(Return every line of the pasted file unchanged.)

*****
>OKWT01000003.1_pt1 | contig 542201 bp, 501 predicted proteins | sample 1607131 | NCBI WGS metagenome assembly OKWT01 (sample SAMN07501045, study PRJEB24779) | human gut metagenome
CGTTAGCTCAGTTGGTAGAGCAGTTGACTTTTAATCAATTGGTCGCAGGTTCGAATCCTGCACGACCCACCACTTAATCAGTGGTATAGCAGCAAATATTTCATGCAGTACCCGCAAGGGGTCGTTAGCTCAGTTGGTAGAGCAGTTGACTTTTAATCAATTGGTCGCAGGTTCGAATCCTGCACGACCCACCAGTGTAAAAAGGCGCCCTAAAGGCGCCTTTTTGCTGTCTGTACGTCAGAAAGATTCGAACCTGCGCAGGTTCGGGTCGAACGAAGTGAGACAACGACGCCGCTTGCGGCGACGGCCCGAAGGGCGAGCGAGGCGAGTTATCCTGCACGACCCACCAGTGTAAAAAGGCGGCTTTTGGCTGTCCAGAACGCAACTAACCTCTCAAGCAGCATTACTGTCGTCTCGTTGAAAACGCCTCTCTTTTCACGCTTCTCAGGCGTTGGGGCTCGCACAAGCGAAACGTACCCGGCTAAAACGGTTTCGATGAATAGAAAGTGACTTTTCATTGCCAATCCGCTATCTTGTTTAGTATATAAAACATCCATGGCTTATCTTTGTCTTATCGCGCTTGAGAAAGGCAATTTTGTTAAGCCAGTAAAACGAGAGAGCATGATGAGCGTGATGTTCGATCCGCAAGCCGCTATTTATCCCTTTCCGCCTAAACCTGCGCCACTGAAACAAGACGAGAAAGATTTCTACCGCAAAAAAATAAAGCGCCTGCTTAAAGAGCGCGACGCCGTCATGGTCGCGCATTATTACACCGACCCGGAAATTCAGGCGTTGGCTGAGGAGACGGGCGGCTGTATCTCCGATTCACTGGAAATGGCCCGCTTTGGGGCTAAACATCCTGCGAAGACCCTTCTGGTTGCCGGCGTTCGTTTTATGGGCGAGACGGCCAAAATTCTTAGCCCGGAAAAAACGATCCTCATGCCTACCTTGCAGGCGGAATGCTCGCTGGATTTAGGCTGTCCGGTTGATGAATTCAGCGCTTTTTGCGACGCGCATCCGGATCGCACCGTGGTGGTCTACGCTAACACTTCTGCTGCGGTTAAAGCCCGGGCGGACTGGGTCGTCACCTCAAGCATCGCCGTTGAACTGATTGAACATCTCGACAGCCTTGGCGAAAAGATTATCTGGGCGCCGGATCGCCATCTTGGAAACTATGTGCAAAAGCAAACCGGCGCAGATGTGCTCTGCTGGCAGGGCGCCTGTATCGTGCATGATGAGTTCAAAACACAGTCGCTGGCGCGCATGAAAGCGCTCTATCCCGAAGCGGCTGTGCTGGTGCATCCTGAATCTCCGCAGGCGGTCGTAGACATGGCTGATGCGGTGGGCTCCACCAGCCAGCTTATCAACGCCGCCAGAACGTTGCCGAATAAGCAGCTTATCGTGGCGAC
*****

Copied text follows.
>OKWT01000003.1_pt1 | contig 542201 bp, 501 predicted proteins | sample 1607131 | NCBI WGS metagenome assembly OKWT01 (sample SAMN07501045, study PRJEB24779) | human gut metagenome
CGTTAGCTCAGTTGGTAGAGCAGTTGACTTTTAATCAATTGGTCGCAGGTTCGAATCCTGCACGACCCACCACTTAATCAGTGGTATAGCAGCAAATATTTCATGCAGTACCCGCAAGGGGTCGTTAGCTCAGTTGGTAGAGCAGTTGACTTTTAATCAATTGGTCGCAGGTTCGAATCCTGCACGACCCACCAGTGTAAAAAGGCGCCCTAAAGGCGCCTTTTTGCTGTCTGTACGTCAGAAAGATTCGAACCTGCGCAGGTTCGGGTCGAACGAAGTGAGACAACGACGCCGCTTGCGGCGACGGCCCGAAGGGCGAGCGAGGCGAGTTATCCTGCACGACCCACCAGTGTAAAAAGGCGGCTTTTGGCTGTCCAGAACGCAACTAACCTCTCAAGCAGCATTACTGTCGTCTCGTTGAAAACGCCTCTCTTTTCACGCTTCTCAGGCGTTGGGGCTCGCACAAGCGAAACGTACCCGGCTAAAACGGTTTCGATGAATAGAAAGTGACTTTTCATTGCCAATCCGCTATCTTGTTTAGTATATAAAACATCCATGGCTTATCTTTGTCTTATCGCGCTTGAGAAAGGCAATTTTGTTAAGCCAGTAAAACGAGAGAGCATGATGAGCGTGATGTTCGATCCGCAAGCCGCTATTTATCCCTTTCCGCCTAAACCTGCGCCACTGAAACAAGACGAGAAAGATTTCTACCGCAAAAAAATAAAGCGCCTGCTTAAAGAGCGCGACGCCGTCATGGTCGCGCATTATTACACCGACCCGGAAATTCAGGCGTTGGCTGAGGAGACGGGCGGCTGTATCTCCGATTCACTGGAAATGGCCCGCTTTGGGGCTAAACATCCTGCGAAGACCCTTCTGGTTGCCGGCGTTCGTTTTATGGGCGAGACGGCCAAAATTCTTAGCCCGGAAAAAACGATCCTCATGCCTACCTTGCAGGCGGAATGCTCGCTGGATTTAGGCTGTCCGGTTGATGAATTCAGCGCTTTTTGCGACGCGCATCCGGATCGCACCGTGGTGGTCTACGCTAACACTTCTGCTGCGGTTAAAGCCCGGGCGGACTGGGTCGTCACCTCAAGCATCGCCGTTGAACTGATTGAACATCTCGACAGCCTTGGCGAAAAGATTATCTGGGCGCCGGATCGCCATCTTGGAAACTATGTGCAAAAGCAAACCGGCGCAGATGTGCTCTGCTGGCAGGGCGCCTGTATCGTGCATGATGAGTTCAAAACACAGTCGCTGGCGCGCATGAAAGCGCTCTATCCCGAAGCGGCTGTGCTGGTGCATCCTGAATCTCCGCAGGCGGTCGTAGACATGGCTGATGCGGTGGGCTCCACCAGCCAGCTTATCAACGCCGCCAGAACGTTGCCGAATAAGCAGCTTATCGTGGCGAC